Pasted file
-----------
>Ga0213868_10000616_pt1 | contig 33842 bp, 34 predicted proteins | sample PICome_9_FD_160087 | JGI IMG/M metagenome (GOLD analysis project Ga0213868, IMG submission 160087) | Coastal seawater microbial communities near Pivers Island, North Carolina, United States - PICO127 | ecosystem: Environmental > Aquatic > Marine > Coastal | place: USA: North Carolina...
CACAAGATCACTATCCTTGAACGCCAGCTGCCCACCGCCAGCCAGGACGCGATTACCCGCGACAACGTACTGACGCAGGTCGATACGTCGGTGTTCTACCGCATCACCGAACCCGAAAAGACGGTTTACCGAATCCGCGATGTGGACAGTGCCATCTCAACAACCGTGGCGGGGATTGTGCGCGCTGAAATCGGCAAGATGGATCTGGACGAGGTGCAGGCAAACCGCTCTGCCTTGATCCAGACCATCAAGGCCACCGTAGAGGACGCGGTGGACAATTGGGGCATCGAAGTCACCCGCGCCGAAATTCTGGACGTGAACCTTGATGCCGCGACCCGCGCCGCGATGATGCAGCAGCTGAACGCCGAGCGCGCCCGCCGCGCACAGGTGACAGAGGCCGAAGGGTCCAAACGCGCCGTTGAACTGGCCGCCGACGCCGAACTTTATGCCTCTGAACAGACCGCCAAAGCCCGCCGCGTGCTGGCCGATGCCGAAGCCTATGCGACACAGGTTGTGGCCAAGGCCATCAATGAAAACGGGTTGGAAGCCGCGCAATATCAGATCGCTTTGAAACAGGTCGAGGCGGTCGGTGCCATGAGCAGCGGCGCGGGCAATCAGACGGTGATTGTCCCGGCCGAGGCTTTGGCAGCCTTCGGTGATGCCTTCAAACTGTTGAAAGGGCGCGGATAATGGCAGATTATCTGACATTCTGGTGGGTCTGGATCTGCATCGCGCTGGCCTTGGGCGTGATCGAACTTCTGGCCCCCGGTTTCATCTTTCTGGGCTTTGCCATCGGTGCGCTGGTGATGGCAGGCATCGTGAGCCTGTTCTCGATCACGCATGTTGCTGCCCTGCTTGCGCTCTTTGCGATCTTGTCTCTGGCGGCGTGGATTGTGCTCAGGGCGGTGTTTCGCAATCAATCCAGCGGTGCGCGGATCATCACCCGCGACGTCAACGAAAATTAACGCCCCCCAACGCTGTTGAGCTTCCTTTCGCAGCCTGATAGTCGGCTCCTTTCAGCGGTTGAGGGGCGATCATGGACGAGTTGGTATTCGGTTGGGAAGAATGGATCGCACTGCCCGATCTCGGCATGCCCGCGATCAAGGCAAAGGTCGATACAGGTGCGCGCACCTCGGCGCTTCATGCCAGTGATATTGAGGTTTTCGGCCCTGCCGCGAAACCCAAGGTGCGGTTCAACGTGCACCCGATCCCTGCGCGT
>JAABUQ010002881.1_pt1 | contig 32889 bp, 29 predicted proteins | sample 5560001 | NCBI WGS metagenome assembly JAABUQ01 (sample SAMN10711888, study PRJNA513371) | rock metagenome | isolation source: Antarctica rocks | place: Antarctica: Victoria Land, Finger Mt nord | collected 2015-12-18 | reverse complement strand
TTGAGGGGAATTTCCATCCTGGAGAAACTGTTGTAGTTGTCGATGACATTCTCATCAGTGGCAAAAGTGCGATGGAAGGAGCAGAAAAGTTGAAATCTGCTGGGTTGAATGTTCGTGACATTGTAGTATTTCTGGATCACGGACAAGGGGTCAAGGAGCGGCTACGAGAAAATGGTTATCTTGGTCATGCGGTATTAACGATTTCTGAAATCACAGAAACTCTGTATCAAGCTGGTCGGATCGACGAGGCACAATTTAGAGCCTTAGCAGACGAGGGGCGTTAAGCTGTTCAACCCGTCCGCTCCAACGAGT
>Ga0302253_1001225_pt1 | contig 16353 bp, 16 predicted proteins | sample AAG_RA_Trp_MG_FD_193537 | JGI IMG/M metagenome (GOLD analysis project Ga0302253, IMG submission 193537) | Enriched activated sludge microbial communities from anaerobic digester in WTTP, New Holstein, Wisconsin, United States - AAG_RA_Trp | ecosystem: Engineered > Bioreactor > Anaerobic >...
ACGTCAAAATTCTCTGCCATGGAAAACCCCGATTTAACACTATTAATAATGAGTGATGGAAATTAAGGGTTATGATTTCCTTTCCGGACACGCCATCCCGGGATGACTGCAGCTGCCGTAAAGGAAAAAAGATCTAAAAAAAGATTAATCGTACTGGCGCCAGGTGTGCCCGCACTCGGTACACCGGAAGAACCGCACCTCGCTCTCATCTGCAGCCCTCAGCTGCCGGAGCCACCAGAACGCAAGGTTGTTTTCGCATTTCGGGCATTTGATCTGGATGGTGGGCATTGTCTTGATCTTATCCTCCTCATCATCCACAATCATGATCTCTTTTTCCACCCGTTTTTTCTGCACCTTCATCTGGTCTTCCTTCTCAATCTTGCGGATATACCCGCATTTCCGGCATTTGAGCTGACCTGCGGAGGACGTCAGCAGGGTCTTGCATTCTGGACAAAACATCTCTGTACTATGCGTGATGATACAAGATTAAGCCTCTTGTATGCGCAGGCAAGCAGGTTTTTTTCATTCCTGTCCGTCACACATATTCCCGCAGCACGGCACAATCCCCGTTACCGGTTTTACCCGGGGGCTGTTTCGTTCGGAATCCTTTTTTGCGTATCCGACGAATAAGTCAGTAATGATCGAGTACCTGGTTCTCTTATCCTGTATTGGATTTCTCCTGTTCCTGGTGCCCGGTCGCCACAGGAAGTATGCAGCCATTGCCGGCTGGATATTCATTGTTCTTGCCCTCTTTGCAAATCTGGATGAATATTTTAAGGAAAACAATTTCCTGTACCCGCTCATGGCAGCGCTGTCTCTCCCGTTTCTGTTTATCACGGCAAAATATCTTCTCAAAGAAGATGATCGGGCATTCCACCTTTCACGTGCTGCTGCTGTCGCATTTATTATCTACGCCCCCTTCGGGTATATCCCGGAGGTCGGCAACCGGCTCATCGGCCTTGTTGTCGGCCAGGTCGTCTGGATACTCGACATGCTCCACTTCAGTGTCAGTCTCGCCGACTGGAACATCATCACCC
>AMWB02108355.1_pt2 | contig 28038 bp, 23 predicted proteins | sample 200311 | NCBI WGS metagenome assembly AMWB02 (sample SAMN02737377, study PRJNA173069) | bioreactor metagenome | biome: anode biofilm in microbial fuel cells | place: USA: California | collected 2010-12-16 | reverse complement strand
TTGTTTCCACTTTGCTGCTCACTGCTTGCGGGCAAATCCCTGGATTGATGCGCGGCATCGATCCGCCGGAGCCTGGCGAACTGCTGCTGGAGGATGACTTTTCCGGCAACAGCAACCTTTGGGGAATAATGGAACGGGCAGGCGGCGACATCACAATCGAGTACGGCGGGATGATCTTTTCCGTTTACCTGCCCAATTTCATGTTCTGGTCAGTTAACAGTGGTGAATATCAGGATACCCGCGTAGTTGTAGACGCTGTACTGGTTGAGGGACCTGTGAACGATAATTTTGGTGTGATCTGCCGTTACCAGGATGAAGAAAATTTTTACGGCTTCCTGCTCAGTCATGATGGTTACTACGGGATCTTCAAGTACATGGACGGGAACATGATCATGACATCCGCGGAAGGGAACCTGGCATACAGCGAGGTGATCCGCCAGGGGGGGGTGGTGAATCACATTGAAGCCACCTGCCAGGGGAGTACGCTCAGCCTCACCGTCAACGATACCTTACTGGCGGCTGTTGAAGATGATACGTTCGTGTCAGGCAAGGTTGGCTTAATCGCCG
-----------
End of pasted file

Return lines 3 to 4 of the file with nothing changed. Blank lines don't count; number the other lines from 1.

>JAABUQ010002881.1_pt1 | contig 32889 bp, 29 predicted proteins | sample 5560001 | NCBI WGS metagenome assembly JAABUQ01 (sample SAMN10711888, study PRJNA513371) | rock metagenome | isolation source: Antarctica rocks | place: Antarctica: Victoria Land, Finger Mt nord | collected 2015-12-18 | reverse complement strand
TTGAGGGGAATTTCCATCCTGGAGAAACTGTTGTAGTTGTCGATGACATTCTCATCAGTGGCAAAAGTGCGATGGAAGGAGCAGAAAAGTTGAAATCTGCTGGGTTGAATGTTCGTGACATTGTAGTATTTCTGGATCACGGACAAGGGGTCAAGGAGCGGCTACGAGAAAATGGTTATCTTGGTCATGCGGTATTAACGATTTCTGAAATCACAGAAACTCTGTATCAAGCTGGTCGGATCGACGAGGCACAATTTAGAGCCTTAGCAGACGAGGGGCGTTAAGCTGTTCAACCCGTCCGCTCCAACGAGT